Fashioned aquamarines often have to be quite large (5 carats >) to show dark, intense colour. However, smaller gems from Nigeria, Madagascar and Mozambique are known for their intense colour in sizes under 5 carats. This is the reason why smaller top-colour aquamarines may sell for more per carat than larger stones of the same colour.
Aquamarine Care and Cleaning
Aquamarine is a durable semi-precious gemstone, 7.5 to 8 on the Mohs hardness scale, meaning it is scratch resistant. However, it is always recommended to remove your aquamarine jewellery before household cleaning since this gem is sensitive to chemicals such as ammonia, alcohol and other acids.
Always remember that aquamarine is sensitive to direct sunlight. If exposed to the sun for a too long period, the colour of the gem can significantly fade, and this cannot be reversed. The same is true for prolonged exposure to heat.
To clean aquamarine at home, use mild dishwashing soap liquid and warm water. Carefully place your gemstones in the liquid and soak them for about 10 – 15 minutes. This will help to loosen any dirt. After the soaking, use a soft toothbrush to remove the dirt. Next, rinse out your piece of jewellery with clean water and dry it with a soft and lint-free cloth.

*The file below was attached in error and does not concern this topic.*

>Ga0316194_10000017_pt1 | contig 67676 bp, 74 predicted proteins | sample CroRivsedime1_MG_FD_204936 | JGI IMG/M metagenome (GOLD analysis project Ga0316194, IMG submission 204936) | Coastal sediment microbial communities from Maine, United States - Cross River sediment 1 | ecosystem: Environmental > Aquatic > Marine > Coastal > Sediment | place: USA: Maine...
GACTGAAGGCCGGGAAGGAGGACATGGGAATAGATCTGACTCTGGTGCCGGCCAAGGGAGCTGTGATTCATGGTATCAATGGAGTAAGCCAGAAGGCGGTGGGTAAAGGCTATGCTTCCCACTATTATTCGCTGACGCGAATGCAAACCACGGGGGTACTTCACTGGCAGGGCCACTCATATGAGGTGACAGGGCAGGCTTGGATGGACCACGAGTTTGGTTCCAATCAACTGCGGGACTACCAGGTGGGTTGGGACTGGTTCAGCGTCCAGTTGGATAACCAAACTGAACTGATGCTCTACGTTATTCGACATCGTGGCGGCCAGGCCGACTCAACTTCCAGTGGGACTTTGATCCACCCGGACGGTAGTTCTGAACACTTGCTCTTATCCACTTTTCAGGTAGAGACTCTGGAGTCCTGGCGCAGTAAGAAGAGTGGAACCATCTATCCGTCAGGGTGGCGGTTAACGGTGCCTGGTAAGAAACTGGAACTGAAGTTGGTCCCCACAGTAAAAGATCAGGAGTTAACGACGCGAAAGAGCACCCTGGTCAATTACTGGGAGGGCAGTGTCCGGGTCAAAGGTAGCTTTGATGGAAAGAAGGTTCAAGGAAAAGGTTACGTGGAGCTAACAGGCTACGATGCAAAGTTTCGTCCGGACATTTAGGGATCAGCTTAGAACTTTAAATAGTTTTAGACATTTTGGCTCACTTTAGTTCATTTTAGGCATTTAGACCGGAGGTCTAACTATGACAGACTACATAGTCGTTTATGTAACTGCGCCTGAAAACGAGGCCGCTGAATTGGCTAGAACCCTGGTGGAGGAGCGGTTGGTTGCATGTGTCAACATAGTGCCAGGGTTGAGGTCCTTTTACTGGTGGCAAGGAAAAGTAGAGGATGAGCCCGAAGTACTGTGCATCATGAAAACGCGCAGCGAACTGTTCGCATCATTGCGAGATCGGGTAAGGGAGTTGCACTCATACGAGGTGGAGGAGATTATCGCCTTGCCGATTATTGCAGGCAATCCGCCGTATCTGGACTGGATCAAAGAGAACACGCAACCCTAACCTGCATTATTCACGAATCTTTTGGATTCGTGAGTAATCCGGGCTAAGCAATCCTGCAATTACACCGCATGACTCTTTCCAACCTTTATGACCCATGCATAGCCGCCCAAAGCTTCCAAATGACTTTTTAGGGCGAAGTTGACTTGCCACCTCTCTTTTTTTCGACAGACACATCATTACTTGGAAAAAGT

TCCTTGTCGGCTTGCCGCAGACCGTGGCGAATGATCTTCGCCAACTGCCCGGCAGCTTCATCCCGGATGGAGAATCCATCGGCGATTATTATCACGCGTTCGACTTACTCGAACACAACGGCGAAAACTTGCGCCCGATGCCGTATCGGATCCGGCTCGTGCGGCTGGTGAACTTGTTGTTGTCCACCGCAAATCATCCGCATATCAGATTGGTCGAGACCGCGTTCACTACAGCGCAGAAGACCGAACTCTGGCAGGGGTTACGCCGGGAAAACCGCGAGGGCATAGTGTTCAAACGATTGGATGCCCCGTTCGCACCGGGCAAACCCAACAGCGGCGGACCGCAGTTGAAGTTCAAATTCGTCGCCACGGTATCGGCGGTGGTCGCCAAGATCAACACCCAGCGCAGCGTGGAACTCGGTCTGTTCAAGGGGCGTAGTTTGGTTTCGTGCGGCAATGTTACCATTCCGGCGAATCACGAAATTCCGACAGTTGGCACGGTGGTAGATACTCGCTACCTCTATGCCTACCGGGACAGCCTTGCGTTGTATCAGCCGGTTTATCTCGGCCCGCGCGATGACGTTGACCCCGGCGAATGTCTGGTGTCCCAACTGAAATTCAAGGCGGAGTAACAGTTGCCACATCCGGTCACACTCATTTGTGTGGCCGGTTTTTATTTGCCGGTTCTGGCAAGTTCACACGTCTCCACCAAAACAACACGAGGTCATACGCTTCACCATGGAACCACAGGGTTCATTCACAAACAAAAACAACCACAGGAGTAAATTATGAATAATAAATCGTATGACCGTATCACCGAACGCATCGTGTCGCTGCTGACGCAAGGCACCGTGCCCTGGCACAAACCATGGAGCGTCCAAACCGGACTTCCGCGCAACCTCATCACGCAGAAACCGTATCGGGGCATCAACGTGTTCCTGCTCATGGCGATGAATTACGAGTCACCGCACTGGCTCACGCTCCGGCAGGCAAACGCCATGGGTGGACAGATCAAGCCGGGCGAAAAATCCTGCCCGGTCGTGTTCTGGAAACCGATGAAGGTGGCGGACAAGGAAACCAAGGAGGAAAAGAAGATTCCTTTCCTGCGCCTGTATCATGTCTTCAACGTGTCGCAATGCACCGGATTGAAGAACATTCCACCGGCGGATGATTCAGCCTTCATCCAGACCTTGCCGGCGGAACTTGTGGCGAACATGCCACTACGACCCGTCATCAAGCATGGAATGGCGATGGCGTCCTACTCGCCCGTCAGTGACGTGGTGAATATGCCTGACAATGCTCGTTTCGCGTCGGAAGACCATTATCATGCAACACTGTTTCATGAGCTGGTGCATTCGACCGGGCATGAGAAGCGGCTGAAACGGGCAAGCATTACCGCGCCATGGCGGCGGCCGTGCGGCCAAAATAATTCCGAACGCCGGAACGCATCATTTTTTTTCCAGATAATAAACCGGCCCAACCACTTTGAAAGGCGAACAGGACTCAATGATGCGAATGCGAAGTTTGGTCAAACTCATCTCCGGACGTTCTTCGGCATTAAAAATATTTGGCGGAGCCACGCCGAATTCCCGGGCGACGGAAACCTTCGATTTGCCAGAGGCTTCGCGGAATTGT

Ultrasonic cleaners are not generally recommended. Steam cleaners should never be used to clean aquamarine, as this gemstone should not be subjected to high temperatures.
When storing aquamarine jewellery, keep it separated from other softer gemstones to protect them from being scratched. Similarly, you will want to protect your aquamarines from harder gemstones such as diamonds, meaning it is a good idea to store aquamarine in individual cloth jewellery bags.
|Chemical Name||Aluminum beryllium silicate|
|Colours||Light-blue to deep dark blue, greenish-blue and green-blue|
|Hardness||7.5 to 8 on the Mohs scale|
|Refractive Index||1.564 - 1.596|
|Specific Gravity||2.72 (+0.18,-0.5)|
|Transparency||Transparent to opaque|
|Birefringence||0.005 - 0.009|
|Cleavage||Imperfect, basal, almost never seen|